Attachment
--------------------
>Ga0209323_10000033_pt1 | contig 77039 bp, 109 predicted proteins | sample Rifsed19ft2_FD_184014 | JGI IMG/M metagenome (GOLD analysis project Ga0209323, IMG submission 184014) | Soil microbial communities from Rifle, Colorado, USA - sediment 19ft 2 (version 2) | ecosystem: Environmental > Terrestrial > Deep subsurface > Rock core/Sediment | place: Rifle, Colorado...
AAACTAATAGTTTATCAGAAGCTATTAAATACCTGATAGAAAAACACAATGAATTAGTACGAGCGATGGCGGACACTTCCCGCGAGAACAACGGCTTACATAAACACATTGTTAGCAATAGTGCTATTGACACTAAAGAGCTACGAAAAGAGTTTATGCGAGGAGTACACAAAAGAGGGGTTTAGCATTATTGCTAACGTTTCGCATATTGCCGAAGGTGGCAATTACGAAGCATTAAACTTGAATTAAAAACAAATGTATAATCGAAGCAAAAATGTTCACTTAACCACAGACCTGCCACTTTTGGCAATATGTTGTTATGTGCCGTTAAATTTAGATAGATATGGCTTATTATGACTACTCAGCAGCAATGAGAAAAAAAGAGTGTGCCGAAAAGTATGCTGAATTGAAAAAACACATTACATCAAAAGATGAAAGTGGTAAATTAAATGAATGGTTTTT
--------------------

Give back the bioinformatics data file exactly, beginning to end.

>Ga0209323_10000033_pt1 | contig 77039 bp, 109 predicted proteins | sample Rifsed19ft2_FD_184014 | JGI IMG/M metagenome (GOLD analysis project Ga0209323, IMG submission 184014) | Soil microbial communities from Rifle, Colorado, USA - sediment 19ft 2 (version 2) | ecosystem: Environmental > Terrestrial > Deep subsurface > Rock core/Sediment | place: Rifle, Colorado...
AAACTAATAGTTTATCAGAAGCTATTAAATACCTGATAGAAAAACACAATGAATTAGTACGAGCGATGGCGGACACTTCCCGCGAGAACAACGGCTTACATAAACACATTGTTAGCAATAGTGCTATTGACACTAAAGAGCTACGAAAAGAGTTTATGCGAGGAGTACACAAAAGAGGGGTTTAGCATTATTGCTAACGTTTCGCATATTGCCGAAGGTGGCAATTACGAAGCATTAAACTTGAATTAAAAACAAATGTATAATCGAAGCAAAAATGTTCACTTAACCACAGACCTGCCACTTTTGGCAATATGTTGTTATGTGCCGTTAAATTTAGATAGATATGGCTTATTATGACTACTCAGCAGCAATGAGAAAAAAAGAGTGTGCCGAAAAGTATGCTGAATTGAAAAAACACATTACATCAAAAGATGAAAGTGGTAAATTAAATGAATGGTTTTT